We humans really like to explore our own biology. And the biology of animals. And even the biology of beings that don’t actually exist, but somehow always manages to be very similar to ours. When the exploration is done in the name of science, knowledge emerges.
When biological exploration is done as an expression of the artistic impulse, anything can happen—from hyperreal body parts to playful absurdity to digital fabrication. In expanding the limits of science, art allows as many interpretations of anatomy as there are artists to imagine them. Here are 10 wildly reimagined versions of familiar anatomical structures.
(Above, Johnson Tsang, “Islet of Aspergers Type VII,” 2008.)
Corvids I, III, and III (2014). The corvid family of birds, which includes crows, jays, magpies, and ravens, are among the most intelligent of animals.
In the world of Ellen Jewett’s sculptures, woodland and farmyard animals, sea creatures, and many species of birds coexist peacefully alongside larger beasts—an elephant, a rhinoceros, a stag. These animals are perched on the edge of realism. They’re carefully rendered and clearly recognizable, but they’re decked out in fanciful filigreed fronds. Flowers sprout from bodies made of vines and branches and tendrils, where tiny birds and butterflies seem to happily dwell. Each one is unique and painstakingly constructed of nontoxic materials, to reflect this Canadian artist’s respect for the complexity of nature.
“20th Century Self-Portrait” (2014) was fabricated based on a 3D scan of the artist’s face and a CT scan of his skull.
Joshua Harker is an American artist whose approach combines traditional expression with cutting-edge technology. The tools and processes he uses include computer software, materials engineering, and 3D printing. His work pushes the boundaries of what’s possible, and he constructs complex objects that had been considered “unmakeable,” because they previously existed only in what he calls “the architecture of the imagination.” Computer technology allows for absolute precision and symmetry in the execution of delicately embellished skulls, and of “Tangles,” suggesting elaborate organic structures.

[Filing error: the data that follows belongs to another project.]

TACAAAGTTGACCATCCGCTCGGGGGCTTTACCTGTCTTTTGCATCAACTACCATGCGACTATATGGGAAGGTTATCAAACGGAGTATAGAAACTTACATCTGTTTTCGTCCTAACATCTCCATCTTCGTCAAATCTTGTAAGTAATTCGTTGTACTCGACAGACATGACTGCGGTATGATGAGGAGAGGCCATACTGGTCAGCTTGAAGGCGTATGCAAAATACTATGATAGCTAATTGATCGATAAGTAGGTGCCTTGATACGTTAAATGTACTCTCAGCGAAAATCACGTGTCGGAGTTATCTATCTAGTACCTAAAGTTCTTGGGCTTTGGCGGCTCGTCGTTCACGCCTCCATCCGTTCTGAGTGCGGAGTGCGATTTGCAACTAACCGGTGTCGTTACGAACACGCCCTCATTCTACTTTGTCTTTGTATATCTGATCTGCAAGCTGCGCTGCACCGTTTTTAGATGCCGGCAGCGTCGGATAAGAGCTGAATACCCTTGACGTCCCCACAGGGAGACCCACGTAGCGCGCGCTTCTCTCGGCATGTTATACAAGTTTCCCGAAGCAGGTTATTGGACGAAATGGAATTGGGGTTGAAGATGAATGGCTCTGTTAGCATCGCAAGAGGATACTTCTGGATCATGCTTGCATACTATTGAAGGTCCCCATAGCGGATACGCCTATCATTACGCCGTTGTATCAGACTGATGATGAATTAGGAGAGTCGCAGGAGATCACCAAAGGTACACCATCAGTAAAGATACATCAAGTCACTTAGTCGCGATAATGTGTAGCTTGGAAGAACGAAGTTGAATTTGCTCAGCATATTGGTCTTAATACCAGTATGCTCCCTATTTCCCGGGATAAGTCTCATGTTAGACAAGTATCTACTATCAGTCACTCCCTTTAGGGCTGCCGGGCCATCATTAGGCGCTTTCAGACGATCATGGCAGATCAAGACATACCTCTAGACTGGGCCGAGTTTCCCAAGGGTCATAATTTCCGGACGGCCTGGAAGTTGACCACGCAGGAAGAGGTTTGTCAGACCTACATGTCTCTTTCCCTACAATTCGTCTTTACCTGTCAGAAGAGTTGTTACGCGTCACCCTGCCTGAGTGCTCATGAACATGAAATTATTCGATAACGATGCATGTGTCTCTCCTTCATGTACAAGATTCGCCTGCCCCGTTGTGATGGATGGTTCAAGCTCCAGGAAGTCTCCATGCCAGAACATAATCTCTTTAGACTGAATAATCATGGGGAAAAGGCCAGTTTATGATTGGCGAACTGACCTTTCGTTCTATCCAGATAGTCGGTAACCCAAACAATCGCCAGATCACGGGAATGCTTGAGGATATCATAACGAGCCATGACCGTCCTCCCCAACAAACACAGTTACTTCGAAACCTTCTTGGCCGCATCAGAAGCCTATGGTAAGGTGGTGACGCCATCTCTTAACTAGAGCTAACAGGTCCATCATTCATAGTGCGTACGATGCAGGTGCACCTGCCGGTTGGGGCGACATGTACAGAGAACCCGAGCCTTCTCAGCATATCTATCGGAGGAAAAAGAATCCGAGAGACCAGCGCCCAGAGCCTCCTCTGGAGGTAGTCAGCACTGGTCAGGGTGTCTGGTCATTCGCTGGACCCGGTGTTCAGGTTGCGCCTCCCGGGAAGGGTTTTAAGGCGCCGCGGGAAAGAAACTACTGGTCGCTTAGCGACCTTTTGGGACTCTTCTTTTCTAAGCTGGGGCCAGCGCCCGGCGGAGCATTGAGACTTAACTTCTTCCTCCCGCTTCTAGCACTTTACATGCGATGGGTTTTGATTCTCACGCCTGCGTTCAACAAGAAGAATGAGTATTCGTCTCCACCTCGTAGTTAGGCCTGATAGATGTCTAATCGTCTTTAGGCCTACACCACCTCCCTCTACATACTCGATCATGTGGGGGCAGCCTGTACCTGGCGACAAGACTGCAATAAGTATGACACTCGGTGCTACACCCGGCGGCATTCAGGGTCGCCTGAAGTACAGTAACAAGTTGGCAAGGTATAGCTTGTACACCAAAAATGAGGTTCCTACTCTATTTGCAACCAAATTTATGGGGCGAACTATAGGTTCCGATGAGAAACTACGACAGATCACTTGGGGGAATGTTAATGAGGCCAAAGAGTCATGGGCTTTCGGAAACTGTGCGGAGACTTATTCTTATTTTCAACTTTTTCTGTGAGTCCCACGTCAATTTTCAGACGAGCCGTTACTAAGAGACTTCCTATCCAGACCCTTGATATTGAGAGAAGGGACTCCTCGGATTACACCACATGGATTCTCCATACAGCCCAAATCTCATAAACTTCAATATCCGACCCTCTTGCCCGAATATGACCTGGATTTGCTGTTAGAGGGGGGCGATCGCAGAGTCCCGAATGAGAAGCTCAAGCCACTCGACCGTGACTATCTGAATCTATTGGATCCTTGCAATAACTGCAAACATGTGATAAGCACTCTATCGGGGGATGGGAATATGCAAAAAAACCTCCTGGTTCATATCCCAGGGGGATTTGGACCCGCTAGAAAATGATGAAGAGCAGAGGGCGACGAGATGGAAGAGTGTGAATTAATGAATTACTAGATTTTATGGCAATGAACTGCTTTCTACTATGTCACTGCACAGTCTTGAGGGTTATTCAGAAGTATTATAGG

A balloon dog with insides? Utterly absurd. At least as absurd as Jeff Koons’s larger-than-life stainless steel balloon animals.
With a background in industrial and theatrical design, having created sets, props, and artwork for MTV and worked as a toy designer, Jason Freeny, an American artist, brings whimsy and technical expertise to his anatomical sculptures. He’s created cutaway models of Hello Kitty, a Kewpie doll, Barbie, and other toys, showing their innards in a way that’s sort of playful and sort of creepy at the same time. He’s made prints showing imagined yet true-to-life dissections of a gingerbread man and a gummy bear. It’s as if he’s looking at things through the lens of a cartoon X-ray machine.
“The Islet of Asperger Type IV” (2009) reaches out in a silent scream of despair.
There’s an unsettling quality in the work of the Korean artist Xooang Choi. His pale, chalky human forms can have missing or exaggerated or multiplied parts, and they all seem to be pleading, desperate, needy. Many stand mouthless and mute, expressing a deeply relatable frustration. Even the fully realized flesh-colored forms seem distressed, as if caught in an embarrassing or difficult moment. These sculptures are much smaller than life-size, but their impact is huge.
Caracolilla embodies the mix of imagination and technology: a 3D resin printed portrait, digitally rendered in ZBrush, of a fantasy being. (Painted by and photo © Jason Tarpley.)